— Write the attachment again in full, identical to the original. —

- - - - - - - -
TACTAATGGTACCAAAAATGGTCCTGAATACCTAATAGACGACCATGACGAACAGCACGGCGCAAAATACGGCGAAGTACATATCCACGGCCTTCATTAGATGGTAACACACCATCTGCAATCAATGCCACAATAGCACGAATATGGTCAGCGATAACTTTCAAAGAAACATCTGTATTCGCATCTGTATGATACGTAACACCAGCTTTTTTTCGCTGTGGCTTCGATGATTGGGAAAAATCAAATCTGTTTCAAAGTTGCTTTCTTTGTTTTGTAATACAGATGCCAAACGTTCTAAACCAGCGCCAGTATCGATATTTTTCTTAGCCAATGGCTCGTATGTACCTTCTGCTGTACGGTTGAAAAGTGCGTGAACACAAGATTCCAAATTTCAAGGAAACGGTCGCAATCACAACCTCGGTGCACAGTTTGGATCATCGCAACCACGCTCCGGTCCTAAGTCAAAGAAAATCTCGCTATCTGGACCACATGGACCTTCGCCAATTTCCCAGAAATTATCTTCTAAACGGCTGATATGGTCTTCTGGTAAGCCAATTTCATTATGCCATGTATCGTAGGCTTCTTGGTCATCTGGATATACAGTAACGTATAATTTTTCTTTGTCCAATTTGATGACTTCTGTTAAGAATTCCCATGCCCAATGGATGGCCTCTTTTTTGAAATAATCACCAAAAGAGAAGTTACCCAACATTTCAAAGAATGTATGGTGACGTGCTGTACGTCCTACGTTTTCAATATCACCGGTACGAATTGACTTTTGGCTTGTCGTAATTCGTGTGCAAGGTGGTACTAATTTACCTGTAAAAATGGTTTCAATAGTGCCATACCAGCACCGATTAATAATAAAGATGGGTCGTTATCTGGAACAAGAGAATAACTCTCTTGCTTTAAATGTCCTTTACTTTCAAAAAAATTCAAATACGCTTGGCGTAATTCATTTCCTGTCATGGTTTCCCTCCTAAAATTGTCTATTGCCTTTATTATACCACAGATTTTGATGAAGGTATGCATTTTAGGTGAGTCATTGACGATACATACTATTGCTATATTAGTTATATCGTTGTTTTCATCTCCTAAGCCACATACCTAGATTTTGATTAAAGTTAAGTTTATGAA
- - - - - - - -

TACTAATGGTACCAAAAATGGTCCTGAATACCTAATAGACGACCATGACGAACAGCACGGCGCAAAATACGGCGAAGTACATATCCACGGCCTTCATTAGATGGTAACACACCATCTGCAATCAATGCCACAATAGCACGAATATGGTCAGCGATAACTTTCAAAGAAACATCTGTATTCGCATCTGTATGATACGTAACACCAGCTTTTTTTCGCTGTGGCTTCGATGATTGGGAAAAATCAAATCTGTTTCAAAGTTGCTTTCTTTGTTTTGTAATACAGATGCCAAACGTTCTAAACCAGCGCCAGTATCGATATTTTTCTTAGCCAATGGCTCGTATGTACCTTCTGCTGTACGGTTGAAAAGTGCGTGAACACAAGATTCCAAATTTCAAGGAAACGGTCGCAATCACAACCTCGGTGCACAGTTTGGATCATCGCAACCACGCTCCGGTCCTAAGTCAAAGAAAATCTCGCTATCTGGACCACATGGACCTTCGCCAATTTCCCAGAAATTATCTTCTAAACGGCTGATATGGTCTTCTGGTAAGCCAATTTCATTATGCCATGTATCGTAGGCTTCTTGGTCATCTGGATATACAGTAACGTATAATTTTTCTTTGTCCAATTTGATGACTTCTGTTAAGAATTCCCATGCCCAATGGATGGCCTCTTTTTTGAAATAATCACCAAAAGAGAAGTTACCCAACATTTCAAAGAATGTATGGTGACGTGCTGTACGTCCTACGTTTTCAATATCACCGGTACGAATTGACTTTTGGCTTGTCGTAATTCGTGTGCAAGGTGGTACTAATTTACCTGTAAAAATGGTTTCAATAGTGCCATACCAGCACCGATTAATAATAAAGATGGGTCGTTATCTGGAACAAGAGAATAACTCTCTTGCTTTAAATGTCCTTTACTTTCAAAAAAATTCAAATACGCTTGGCGTAATTCATTTCCTGTCATGGTTTCCCTCCTAAAATTGTCTATTGCCTTTATTATACCACAGATTTTGATGAAGGTATGCATTTTAGGTGAGTCATTGACGATACATACTATTGCTATATTAGTTATATCGTTGTTTTCATCTCCTAAGCCACATACCTAGATTTTGATTAAAGTTAAGTTTATGAA